While the majority of Toepfer at Law's estate planning practice is attached to divorce cases (modifying existing plans to remove now ex-spouses as beneficiaries), we do offer estate planning services for non-divorce customers. Every Toepfer at Law estate plan is comprised of three basic documents:
Wills can serve a variety of purposes in addition to specifying where your possessions go after your death. Through your will, you can establish a testamentary trust, specify who will care for your minor children, and specify who will look after any money left to your children if they are not of age to care for themselves. The will is the cornerstone of any estate plan, and a properly drafted one will relieve many headaches for your loved ones after your passing.
Powers of Attorney
A power of attorney is a document that comes into play when a person is incapacitated but not dead. This document gives another person power to control your assets while you are incapacitated. They may use it to pay your bills, or to sell certain property of yours if your bank account does not have sufficient funds to pay bills that come up. Outranked only by a will, this is probably the most important document you can draft to protect your personal interests.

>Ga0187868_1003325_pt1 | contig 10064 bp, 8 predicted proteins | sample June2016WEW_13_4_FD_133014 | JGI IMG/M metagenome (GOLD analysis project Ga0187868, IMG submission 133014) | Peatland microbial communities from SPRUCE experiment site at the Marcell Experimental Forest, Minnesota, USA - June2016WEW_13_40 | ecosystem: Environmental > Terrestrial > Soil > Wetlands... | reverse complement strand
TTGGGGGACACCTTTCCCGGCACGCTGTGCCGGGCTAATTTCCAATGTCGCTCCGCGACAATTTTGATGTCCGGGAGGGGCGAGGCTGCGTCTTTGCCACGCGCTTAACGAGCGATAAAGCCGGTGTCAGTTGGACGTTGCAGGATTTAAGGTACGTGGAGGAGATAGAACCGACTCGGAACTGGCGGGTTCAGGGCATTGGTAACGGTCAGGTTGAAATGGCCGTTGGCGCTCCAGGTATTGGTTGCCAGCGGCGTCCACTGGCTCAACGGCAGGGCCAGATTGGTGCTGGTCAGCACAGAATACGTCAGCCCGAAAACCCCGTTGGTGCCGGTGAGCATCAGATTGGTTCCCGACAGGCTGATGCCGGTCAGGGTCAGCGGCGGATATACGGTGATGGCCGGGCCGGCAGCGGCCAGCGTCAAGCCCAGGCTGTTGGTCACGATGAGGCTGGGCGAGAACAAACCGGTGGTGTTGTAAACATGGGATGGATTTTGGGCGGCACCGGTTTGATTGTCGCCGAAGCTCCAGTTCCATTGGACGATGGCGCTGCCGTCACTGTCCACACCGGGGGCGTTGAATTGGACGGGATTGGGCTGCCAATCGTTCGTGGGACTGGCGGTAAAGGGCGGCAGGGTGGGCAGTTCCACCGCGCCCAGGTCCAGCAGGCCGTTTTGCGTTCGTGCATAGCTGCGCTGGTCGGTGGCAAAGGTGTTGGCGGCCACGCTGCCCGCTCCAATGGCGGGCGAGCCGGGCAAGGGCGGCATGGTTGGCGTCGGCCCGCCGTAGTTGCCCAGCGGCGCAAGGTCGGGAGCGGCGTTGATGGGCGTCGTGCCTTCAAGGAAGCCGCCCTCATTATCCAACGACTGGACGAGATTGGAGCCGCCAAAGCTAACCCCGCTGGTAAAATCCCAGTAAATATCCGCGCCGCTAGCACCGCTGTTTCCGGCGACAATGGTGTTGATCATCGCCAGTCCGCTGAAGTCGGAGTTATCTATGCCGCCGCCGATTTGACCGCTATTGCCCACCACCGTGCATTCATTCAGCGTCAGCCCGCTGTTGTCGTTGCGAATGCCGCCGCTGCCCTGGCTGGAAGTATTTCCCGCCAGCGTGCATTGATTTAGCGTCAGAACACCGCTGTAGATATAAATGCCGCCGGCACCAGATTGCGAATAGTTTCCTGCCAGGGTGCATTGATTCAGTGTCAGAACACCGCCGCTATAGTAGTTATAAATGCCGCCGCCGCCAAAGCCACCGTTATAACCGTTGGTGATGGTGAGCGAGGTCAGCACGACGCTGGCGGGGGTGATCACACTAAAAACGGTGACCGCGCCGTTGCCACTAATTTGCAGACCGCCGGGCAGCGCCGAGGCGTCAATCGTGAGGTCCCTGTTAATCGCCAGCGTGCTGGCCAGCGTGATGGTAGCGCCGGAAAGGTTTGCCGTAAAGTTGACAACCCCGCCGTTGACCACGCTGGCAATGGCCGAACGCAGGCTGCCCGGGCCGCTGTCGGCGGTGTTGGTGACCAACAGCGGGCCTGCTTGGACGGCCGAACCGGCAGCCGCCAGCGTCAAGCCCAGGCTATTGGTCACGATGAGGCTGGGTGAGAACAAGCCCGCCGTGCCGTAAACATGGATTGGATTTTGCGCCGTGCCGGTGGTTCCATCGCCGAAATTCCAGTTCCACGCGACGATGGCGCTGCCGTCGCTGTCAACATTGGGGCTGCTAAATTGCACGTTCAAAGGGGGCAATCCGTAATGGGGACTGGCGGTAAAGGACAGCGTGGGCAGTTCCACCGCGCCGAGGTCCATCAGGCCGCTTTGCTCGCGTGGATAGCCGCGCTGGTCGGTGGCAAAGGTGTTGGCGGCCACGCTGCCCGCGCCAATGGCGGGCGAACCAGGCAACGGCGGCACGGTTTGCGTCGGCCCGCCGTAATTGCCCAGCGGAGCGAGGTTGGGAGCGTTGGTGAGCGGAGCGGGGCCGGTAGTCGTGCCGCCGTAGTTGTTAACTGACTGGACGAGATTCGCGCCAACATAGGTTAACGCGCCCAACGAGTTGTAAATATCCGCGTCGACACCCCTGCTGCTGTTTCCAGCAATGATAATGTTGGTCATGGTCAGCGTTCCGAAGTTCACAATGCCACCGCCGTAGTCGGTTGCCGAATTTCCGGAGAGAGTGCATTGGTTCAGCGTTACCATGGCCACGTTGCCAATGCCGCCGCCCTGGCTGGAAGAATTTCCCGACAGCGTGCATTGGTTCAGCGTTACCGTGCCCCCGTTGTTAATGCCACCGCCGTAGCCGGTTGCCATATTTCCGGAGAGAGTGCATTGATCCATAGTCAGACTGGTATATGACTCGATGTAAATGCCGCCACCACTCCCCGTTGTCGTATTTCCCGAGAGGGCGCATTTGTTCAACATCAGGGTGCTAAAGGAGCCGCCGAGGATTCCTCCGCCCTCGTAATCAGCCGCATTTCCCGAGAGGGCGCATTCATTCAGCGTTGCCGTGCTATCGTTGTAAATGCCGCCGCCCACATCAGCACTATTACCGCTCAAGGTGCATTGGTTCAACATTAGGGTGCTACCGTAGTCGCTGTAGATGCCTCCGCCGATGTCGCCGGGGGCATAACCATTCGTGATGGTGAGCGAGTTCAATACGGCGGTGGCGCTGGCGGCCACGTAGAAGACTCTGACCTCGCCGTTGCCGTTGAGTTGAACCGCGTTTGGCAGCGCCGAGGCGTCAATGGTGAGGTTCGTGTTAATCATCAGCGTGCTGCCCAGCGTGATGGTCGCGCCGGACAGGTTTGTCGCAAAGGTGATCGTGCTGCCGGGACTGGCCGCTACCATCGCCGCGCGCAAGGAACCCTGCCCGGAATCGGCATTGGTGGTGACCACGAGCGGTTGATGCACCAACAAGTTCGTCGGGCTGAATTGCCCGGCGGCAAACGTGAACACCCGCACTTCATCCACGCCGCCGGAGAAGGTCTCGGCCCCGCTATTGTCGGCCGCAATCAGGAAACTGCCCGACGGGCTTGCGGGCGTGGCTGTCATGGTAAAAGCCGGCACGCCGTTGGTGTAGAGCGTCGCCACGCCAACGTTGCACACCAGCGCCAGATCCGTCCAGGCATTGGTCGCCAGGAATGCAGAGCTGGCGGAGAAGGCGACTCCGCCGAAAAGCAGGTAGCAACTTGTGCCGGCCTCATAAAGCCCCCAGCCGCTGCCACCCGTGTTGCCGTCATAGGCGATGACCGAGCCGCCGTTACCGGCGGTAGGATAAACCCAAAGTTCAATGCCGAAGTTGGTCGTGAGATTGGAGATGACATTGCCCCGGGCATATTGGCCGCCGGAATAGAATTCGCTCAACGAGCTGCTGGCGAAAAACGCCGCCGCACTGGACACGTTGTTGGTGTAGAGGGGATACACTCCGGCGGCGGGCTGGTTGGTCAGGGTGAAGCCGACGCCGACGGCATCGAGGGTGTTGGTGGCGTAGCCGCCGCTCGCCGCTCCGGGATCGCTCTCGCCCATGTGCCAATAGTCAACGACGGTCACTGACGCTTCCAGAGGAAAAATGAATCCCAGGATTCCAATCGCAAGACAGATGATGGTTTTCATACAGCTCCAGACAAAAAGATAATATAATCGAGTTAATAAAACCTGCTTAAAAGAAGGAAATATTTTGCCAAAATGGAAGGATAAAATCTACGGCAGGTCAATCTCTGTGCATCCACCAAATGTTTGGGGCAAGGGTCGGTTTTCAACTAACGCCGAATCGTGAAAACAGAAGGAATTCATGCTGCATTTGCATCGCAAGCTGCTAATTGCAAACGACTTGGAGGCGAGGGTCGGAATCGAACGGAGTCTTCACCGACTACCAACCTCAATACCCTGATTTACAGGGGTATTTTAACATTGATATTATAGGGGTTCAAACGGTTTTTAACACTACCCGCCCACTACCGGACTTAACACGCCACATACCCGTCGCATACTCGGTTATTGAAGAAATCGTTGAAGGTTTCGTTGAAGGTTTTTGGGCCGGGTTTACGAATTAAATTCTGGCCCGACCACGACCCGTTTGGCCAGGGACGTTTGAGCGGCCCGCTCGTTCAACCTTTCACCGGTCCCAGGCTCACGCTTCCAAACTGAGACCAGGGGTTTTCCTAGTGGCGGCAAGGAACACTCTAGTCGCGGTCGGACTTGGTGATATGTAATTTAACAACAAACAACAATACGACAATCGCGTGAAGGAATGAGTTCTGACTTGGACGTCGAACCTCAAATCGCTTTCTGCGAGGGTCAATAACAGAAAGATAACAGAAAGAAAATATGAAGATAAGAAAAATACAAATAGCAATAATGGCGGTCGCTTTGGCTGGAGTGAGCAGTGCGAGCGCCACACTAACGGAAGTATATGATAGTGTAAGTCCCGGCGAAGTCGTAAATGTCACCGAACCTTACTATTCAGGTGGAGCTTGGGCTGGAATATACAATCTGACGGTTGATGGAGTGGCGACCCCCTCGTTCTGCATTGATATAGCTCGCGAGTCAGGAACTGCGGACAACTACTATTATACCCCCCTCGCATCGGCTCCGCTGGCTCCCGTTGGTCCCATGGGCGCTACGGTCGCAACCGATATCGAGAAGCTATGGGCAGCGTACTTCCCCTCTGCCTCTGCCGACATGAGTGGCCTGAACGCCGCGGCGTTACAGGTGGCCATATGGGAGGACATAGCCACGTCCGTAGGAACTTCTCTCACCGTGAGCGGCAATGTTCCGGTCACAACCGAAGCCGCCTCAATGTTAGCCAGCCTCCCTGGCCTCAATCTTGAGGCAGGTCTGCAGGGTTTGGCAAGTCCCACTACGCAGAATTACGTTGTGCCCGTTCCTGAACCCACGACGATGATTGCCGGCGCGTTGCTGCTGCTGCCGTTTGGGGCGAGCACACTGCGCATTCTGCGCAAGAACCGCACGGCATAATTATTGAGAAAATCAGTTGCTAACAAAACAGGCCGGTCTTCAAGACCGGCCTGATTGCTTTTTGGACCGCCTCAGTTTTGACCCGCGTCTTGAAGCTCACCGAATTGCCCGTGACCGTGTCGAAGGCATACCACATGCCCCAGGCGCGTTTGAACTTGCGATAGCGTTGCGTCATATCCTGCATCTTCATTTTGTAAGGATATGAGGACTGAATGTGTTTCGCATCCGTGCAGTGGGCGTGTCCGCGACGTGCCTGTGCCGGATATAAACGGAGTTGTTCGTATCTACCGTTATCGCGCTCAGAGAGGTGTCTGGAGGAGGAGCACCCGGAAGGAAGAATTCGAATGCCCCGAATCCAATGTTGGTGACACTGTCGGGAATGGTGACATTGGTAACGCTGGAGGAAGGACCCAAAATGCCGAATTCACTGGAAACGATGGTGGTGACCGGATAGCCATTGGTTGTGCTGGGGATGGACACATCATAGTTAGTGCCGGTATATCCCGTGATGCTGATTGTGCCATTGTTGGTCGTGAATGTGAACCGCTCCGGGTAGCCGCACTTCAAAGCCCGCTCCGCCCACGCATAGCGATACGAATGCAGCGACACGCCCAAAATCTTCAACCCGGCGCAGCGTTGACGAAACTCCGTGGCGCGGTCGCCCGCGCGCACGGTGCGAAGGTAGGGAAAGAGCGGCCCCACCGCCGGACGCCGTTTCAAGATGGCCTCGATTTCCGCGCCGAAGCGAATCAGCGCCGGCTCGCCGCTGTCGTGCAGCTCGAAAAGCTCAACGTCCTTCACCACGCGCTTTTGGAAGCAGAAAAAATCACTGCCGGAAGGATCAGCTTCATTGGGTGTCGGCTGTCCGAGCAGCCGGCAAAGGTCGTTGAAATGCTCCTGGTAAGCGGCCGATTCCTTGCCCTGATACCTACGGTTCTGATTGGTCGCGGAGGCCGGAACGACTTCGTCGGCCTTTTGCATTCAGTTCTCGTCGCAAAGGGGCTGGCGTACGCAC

Advanced Healthcare Directives
Previously called Living Wills, advanced healthcare directives (AHCDs) leave instructions for doctors and loved ones regarding your medical care in the event you are incapacitated and unable to make such decisions for yourself. Many people think they do not need these documents, and will say things like, "Oh, my husband knows how I feel about extended life support." That's probably true, however, your husband may not know how his emotions will affect his decision making in an event where such life support is needed.
Having an AHCD not only spells out exactly what you want in various situations, so that your spouse and doctors don't have decisions to make, it takes that weight off their shoulders. While a will and power of attorney really exist to provide you with peace of mind, the true purpose of an AHCD is to provide peace of mind for your family.
More Complex Plans
More complex estate planning may involve trusts and other creative tax avoidance methods. These are not realistically an issue for couples with a net worth below seven figures. The vast majority of people are well served by the three documents above, but if you happen to have more complex needs, Toepfer at Law will assess those needs and discuss whether we can adequately serve them or if we would recommend you speak to an estate planning specialist.
If you do not have any of the documents discussed above, contact Toepfer at Law today by phone at (320)497-4416 via e-mail at email@example.com to schedule a consultation.